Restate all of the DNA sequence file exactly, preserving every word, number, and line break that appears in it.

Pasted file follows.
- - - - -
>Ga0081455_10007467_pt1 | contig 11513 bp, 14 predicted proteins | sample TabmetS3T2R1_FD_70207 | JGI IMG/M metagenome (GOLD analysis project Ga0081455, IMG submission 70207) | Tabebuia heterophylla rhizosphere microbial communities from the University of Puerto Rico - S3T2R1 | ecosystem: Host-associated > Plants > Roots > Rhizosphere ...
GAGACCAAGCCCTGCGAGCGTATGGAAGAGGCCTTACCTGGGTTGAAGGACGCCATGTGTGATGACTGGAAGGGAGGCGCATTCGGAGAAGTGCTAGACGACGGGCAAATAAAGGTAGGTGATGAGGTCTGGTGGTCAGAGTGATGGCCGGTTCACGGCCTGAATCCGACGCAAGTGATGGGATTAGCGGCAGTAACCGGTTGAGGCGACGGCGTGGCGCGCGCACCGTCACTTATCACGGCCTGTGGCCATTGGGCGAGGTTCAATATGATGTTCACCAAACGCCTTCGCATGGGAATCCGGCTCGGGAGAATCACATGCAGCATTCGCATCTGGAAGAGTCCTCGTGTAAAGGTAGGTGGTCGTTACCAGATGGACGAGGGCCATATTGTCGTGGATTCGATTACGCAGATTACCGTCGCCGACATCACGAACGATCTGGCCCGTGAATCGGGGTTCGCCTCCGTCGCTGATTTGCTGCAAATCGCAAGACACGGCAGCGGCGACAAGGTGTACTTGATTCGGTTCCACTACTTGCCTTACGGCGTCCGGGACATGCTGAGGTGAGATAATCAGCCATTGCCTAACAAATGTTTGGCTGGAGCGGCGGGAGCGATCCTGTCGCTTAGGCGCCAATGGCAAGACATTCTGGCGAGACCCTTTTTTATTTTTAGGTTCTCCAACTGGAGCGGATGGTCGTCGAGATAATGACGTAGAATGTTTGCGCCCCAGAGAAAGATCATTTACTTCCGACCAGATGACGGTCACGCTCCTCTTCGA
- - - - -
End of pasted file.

>Ga0081455_10007467_pt1 | contig 11513 bp, 14 predicted proteins | sample TabmetS3T2R1_FD_70207 | JGI IMG/M metagenome (GOLD analysis project Ga0081455, IMG submission 70207) | Tabebuia heterophylla rhizosphere microbial communities from the University of Puerto Rico - S3T2R1 | ecosystem: Host-associated > Plants > Roots > Rhizosphere ...
GAGACCAAGCCCTGCGAGCGTATGGAAGAGGCCTTACCTGGGTTGAAGGACGCCATGTGTGATGACTGGAAGGGAGGCGCATTCGGAGAAGTGCTAGACGACGGGCAAATAAAGGTAGGTGATGAGGTCTGGTGGTCAGAGTGATGGCCGGTTCACGGCCTGAATCCGACGCAAGTGATGGGATTAGCGGCAGTAACCGGTTGAGGCGACGGCGTGGCGCGCGCACCGTCACTTATCACGGCCTGTGGCCATTGGGCGAGGTTCAATATGATGTTCACCAAACGCCTTCGCATGGGAATCCGGCTCGGGAGAATCACATGCAGCATTCGCATCTGGAAGAGTCCTCGTGTAAAGGTAGGTGGTCGTTACCAGATGGACGAGGGCCATATTGTCGTGGATTCGATTACGCAGATTACCGTCGCCGACATCACGAACGATCTGGCCCGTGAATCGGGGTTCGCCTCCGTCGCTGATTTGCTGCAAATCGCAAGACACGGCAGCGGCGACAAGGTGTACTTGATTCGGTTCCACTACTTGCCTTACGGCGTCCGGGACATGCTGAGGTGAGATAATCAGCCATTGCCTAACAAATGTTTGGCTGGAGCGGCGGGAGCGATCCTGTCGCTTAGGCGCCAATGGCAAGACATTCTGGCGAGACCCTTTTTTATTTTTAGGTTCTCCAACTGGAGCGGATGGTCGTCGAGATAATGACGTAGAATGTTTGCGCCCCAGAGAAAGATCATTTACTTCCGACCAGATGACGGTCACGCTCCTCTTCGA